New Advances in Diabetic Technology Help Patients and Providers

New Advances in Diabetic Technology Help Patients and Providers

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Diabetes cases are expected to grow rapidly as the U.S. deals with an aging population and more obesity/lifestyle issues. According to the Centers for Disease Control, diabetes affects 38 million people and about 40 percent are undiagnosed. As you know, once they are, they require complex medical oversight, which can be improved by better self-care and lifestyle changes. To help both you and your patients, technology can mean more information and more empowerment.

Wearable devices such as insulin pumps and glucose meters are the most common forms of diabetic technology and are continually becoming more sophisticated. Like “smart phones”, there are now “smart pumps” which can more accurately manage the complex interactions between insulin levels, blood glucose and carbohydrate intake. With easy-to-read, color touch screens, they are rechargeable and can be connected to computers via Bluetooth or USB cable to collect and track insulin usage and dosage timing. Additionally, blood glucose monitors are also offering larger touch screens, which allow for multiple lines of history to be displayed at once. There is also room to display easy-to-understand display warnings and error messages which could help ensure administration and testing accuracy.

Other technological advances go even further. Phone or tablet apps can improve compliance with food diaries and tracking of blood sugar results with the ability to share with doctors’ offices. Some are so customized to the patients; they require a prescription from your office such as BlueStar for diabetes management. In Europe, a pocket-size diabetes management system (glucose meter, lancing device, testing strips, connectivity to phone with app) is now available which also illustrates the potential for future devices. LabStyle Innovations’ Dario diabetes management system includes a blood glucose meter, compartment for test trips and an attachment for the user’s smartphone, linking the device to an app. In addition to the glucose level data, users can also log diet and exercise, search a food database, calculate insulin doses and send reports to caregivers or health care professionals.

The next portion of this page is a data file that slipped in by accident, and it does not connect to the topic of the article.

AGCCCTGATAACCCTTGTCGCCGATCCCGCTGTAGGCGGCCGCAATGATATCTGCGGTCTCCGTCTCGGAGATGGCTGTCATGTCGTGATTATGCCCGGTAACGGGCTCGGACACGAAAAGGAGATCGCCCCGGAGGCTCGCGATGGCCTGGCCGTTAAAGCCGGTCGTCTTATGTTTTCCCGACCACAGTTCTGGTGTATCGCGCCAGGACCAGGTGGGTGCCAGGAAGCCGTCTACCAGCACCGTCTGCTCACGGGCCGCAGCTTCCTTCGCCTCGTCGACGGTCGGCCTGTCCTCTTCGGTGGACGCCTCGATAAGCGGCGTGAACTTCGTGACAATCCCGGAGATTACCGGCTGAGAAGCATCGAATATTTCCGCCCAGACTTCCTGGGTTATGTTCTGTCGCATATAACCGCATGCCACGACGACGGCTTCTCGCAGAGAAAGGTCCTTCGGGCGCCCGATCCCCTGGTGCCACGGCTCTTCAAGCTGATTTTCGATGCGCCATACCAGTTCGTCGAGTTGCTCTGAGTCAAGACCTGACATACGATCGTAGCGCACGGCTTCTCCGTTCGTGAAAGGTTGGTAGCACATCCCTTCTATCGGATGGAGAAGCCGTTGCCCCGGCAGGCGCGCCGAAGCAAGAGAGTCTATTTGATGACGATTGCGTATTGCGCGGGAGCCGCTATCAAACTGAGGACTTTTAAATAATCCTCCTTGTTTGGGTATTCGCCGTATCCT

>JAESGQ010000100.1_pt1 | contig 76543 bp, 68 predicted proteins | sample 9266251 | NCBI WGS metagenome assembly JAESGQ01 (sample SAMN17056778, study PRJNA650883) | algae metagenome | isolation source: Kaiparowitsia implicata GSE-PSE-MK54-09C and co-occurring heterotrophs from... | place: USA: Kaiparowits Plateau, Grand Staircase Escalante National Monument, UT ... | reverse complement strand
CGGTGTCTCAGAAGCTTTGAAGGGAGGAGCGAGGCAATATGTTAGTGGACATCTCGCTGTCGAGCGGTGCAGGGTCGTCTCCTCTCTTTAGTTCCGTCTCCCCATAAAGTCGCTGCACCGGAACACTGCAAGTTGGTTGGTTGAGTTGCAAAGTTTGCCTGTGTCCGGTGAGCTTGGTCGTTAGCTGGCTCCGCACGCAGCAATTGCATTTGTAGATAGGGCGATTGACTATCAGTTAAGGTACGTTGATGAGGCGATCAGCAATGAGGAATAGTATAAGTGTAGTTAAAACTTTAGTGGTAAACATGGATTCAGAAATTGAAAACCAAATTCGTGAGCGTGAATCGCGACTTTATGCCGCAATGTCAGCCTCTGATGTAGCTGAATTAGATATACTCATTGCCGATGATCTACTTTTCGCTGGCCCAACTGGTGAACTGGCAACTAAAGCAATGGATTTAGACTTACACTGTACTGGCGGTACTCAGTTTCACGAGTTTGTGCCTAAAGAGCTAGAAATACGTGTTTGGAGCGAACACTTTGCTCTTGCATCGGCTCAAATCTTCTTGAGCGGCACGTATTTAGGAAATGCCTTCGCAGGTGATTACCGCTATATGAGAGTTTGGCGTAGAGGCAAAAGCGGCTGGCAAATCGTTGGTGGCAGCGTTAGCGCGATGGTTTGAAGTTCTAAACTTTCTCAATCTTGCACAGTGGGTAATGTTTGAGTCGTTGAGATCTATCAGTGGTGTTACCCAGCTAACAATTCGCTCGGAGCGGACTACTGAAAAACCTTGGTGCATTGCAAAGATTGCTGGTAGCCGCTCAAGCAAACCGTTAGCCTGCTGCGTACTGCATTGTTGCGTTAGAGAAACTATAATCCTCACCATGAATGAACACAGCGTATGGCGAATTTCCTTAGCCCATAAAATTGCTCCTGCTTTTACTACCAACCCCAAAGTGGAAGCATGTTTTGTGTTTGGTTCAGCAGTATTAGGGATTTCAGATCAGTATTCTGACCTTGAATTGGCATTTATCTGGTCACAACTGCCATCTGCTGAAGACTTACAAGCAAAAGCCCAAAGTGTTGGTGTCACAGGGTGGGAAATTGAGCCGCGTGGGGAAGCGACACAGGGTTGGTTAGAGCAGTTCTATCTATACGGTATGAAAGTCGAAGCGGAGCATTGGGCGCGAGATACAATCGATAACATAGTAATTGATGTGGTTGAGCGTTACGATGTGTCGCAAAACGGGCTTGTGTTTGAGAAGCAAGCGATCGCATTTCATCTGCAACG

Insulin pens are also becoming more sophisticated. NovoNordisk is introducing one which features half-unit dosing and a memory function that records the last insulin dose and the time passed since the last injection. Additionally, other wearable health devices can measure heart rate, exercise intensity and duration, blood pressure, and/or weight: all of which can help diabetic patients improve their health as well as share information with their health care professional.

Increased engagement through use of technology means improvement in glucose levels, compliance with appointments and self-monitoring. As tools continue to evolve, smarter, ease-of-use and even more customization and automation will occur. Innovative models are able to share data patterns to users, which may help them take better control of their blood glucose levels or have more informed conversations with health care professionals. The challenge for health care professionals will be to read and respond to this flood of data. If done well, the data will help you recognize potential issues and prevent potential complications.